IT is thought that the first known occurrence of a medal being awarded was recorded by the 1st century historian Josephus.
Describing it as a ‘golden button’, Josephus recounted that it was presented to Jonathan, a High Priest, by Alexander the Great as a token of thanks for Jonathan’s help in war in the 4th Century BC.
Josephus mentioned in passing that it was customary for kings to award ‘golden buttons’, the size of little coins, for military achievement. Times have changed, and apart from the awesome and glittering display on war veterans’ chests at the annual Cenotaph march-pasts, today’s medals are more associated with sport than war. And it would certainly reduce the razzmatazz at the Olympics if the winning athletes were celebrated on the podium with their National Anthem and a wee ‘gold button’ round their neck! “I read with interest your feature entitled Let’s Medal with Memories,” Pete Cooper emailed recently. Mr Cooper was referring to a medal shown on this page on November 14 that was cast to mark the opening of Parliament Buildings at Stormont in 1932.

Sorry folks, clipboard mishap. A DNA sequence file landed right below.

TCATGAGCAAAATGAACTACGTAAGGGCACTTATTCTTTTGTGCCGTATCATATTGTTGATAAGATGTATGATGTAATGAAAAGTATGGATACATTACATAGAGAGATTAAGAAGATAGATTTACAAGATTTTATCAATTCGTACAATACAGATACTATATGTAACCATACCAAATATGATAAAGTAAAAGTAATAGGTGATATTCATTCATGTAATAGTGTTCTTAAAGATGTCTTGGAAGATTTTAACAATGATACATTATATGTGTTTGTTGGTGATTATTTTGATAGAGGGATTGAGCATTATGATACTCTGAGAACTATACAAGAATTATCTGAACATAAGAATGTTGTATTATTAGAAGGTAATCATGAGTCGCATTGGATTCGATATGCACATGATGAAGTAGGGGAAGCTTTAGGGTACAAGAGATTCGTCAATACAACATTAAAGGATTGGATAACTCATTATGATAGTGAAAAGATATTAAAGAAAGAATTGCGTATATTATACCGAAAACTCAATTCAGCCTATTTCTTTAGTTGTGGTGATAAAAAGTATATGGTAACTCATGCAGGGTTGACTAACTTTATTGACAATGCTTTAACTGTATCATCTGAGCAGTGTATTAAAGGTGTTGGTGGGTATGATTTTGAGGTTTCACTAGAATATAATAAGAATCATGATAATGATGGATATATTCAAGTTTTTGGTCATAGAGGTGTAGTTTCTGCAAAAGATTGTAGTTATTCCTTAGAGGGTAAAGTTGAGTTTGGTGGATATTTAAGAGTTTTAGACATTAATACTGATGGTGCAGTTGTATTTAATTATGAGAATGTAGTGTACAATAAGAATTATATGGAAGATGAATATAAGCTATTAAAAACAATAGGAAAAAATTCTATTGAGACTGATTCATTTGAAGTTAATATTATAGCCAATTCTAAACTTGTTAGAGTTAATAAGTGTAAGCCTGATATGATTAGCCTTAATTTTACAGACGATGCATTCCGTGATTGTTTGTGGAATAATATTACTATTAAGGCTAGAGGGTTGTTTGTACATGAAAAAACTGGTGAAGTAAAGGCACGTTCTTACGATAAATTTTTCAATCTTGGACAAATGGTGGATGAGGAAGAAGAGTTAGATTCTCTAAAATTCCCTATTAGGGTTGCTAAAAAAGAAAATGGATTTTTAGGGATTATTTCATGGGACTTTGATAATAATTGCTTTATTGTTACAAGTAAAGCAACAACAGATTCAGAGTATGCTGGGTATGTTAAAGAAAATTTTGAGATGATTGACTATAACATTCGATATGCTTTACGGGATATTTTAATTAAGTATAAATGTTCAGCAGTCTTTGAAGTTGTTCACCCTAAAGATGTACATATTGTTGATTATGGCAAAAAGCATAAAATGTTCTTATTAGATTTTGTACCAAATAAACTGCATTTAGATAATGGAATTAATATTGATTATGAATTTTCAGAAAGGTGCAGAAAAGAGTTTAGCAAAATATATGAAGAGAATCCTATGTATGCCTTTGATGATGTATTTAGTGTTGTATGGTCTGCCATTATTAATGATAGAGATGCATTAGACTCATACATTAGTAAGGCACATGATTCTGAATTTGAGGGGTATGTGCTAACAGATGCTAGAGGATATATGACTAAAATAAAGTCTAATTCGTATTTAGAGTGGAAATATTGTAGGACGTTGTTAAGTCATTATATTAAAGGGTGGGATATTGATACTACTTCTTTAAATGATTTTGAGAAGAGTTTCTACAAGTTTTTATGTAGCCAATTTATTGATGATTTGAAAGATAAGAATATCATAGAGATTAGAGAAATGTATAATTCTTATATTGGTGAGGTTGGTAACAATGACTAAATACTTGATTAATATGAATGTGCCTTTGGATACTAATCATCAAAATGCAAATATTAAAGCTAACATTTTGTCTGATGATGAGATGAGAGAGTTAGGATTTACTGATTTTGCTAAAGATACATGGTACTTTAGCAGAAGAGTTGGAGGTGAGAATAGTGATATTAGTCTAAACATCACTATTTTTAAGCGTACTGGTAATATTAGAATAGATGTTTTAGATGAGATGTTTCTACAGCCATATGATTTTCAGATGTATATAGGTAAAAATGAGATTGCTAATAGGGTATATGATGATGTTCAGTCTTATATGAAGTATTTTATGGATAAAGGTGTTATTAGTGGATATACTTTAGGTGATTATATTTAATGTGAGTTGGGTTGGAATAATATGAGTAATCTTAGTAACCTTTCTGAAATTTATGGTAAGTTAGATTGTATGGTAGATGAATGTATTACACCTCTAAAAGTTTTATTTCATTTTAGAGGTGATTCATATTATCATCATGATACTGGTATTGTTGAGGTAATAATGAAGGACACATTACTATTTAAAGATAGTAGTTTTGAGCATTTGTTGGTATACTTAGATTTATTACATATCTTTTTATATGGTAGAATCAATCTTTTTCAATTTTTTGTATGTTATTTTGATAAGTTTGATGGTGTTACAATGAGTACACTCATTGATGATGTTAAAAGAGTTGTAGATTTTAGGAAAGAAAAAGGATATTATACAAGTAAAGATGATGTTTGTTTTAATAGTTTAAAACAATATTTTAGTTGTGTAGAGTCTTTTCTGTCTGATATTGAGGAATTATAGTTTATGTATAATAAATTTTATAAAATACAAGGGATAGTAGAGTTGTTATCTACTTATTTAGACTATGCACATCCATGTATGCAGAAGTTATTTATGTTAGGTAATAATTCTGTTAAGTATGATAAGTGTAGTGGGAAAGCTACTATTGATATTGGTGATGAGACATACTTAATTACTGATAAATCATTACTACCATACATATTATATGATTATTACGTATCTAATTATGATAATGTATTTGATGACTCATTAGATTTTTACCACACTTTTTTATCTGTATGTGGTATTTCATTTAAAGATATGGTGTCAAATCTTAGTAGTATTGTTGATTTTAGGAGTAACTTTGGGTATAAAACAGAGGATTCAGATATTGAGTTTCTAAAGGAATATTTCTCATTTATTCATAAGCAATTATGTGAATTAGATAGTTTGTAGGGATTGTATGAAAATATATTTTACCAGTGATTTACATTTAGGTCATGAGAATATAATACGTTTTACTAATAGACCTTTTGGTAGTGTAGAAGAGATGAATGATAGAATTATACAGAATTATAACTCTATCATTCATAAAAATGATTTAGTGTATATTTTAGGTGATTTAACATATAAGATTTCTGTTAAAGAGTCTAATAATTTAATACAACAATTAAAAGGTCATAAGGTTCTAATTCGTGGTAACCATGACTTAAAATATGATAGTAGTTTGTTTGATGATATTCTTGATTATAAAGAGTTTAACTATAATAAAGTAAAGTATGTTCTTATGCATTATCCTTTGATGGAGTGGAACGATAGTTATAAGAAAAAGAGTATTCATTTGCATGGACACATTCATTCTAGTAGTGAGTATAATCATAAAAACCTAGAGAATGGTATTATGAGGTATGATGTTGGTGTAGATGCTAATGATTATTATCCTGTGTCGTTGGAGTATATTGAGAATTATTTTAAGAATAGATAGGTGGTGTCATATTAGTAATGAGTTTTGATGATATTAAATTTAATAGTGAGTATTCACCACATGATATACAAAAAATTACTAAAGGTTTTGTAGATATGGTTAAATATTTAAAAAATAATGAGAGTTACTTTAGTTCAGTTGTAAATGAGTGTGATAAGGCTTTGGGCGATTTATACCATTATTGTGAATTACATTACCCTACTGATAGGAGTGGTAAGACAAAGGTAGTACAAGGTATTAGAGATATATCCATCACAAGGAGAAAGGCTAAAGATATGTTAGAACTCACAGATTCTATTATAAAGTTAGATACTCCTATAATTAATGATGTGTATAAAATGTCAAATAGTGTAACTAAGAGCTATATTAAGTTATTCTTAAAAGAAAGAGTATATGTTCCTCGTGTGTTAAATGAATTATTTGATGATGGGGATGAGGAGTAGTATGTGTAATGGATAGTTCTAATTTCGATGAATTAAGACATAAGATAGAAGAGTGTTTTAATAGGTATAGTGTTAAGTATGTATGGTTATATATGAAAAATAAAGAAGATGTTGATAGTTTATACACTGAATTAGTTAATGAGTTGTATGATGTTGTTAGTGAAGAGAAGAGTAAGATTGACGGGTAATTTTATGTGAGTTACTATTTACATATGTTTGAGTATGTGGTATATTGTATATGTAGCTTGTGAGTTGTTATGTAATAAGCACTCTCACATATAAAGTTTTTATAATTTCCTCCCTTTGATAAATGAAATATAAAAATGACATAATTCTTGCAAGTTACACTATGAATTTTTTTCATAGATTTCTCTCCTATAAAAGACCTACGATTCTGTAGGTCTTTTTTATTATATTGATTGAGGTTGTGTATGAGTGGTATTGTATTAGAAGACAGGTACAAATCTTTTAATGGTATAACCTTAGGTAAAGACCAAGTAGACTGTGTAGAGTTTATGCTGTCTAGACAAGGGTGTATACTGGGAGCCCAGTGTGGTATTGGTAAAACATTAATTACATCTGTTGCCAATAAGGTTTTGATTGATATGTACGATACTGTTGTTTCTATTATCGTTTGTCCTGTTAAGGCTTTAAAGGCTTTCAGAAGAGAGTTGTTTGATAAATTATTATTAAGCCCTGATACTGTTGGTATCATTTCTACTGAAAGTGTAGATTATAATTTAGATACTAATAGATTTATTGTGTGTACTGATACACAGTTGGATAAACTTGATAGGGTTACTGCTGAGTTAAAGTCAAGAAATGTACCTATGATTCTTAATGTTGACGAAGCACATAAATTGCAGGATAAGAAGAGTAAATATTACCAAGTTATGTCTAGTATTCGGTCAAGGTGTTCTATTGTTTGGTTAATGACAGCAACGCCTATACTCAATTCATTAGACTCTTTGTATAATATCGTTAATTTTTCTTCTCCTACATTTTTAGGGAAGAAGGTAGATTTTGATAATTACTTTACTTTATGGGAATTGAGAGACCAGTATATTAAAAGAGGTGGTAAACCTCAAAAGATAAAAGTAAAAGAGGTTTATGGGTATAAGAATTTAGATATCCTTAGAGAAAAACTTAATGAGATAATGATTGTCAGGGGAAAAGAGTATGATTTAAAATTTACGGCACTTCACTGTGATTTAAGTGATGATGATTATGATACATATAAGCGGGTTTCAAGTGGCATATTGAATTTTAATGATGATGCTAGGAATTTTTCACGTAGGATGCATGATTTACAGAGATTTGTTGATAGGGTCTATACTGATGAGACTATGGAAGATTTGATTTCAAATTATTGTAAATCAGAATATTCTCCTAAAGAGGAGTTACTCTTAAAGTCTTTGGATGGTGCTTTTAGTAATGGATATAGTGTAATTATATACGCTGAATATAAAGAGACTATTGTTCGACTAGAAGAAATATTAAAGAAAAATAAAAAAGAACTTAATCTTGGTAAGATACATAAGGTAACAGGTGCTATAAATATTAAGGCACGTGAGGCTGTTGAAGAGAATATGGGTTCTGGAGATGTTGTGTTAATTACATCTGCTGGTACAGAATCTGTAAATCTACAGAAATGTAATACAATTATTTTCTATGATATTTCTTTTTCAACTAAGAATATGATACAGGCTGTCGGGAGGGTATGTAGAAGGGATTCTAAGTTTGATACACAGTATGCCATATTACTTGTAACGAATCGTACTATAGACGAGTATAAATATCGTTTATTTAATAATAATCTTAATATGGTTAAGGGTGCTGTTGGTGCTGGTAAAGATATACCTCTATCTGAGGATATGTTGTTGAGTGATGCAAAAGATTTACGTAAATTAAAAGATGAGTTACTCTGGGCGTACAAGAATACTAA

It belonged to Limavady reader Christopher Wilson who wondered “if any other little medals of the great day have survived.” They have! “I thought that you might be interested to see that a second commemorative medal does survive,” explained Pete Cooper, enclosing a photograph, “along with two smaller medals depicting the Prince of Wales on one side and the buildings themselves on the other. I also have a copy of the Opening Ceremony Programme,” Pete added. Christopher inherited his medal from his late aunt and uncle, who attended the opening ceremony, and he found it in a cardboard box. Mr Cooper’s medals were “all long-since forgotten and put in the roof space until I saw your feature!” I’m sure there are a few more in various cardboard boxes and attics, and other medals marking all sorts of occasions stored away, and temporarily forgotten. We’d love to hear about them, and their associated memories, via the address at the bottom of the page.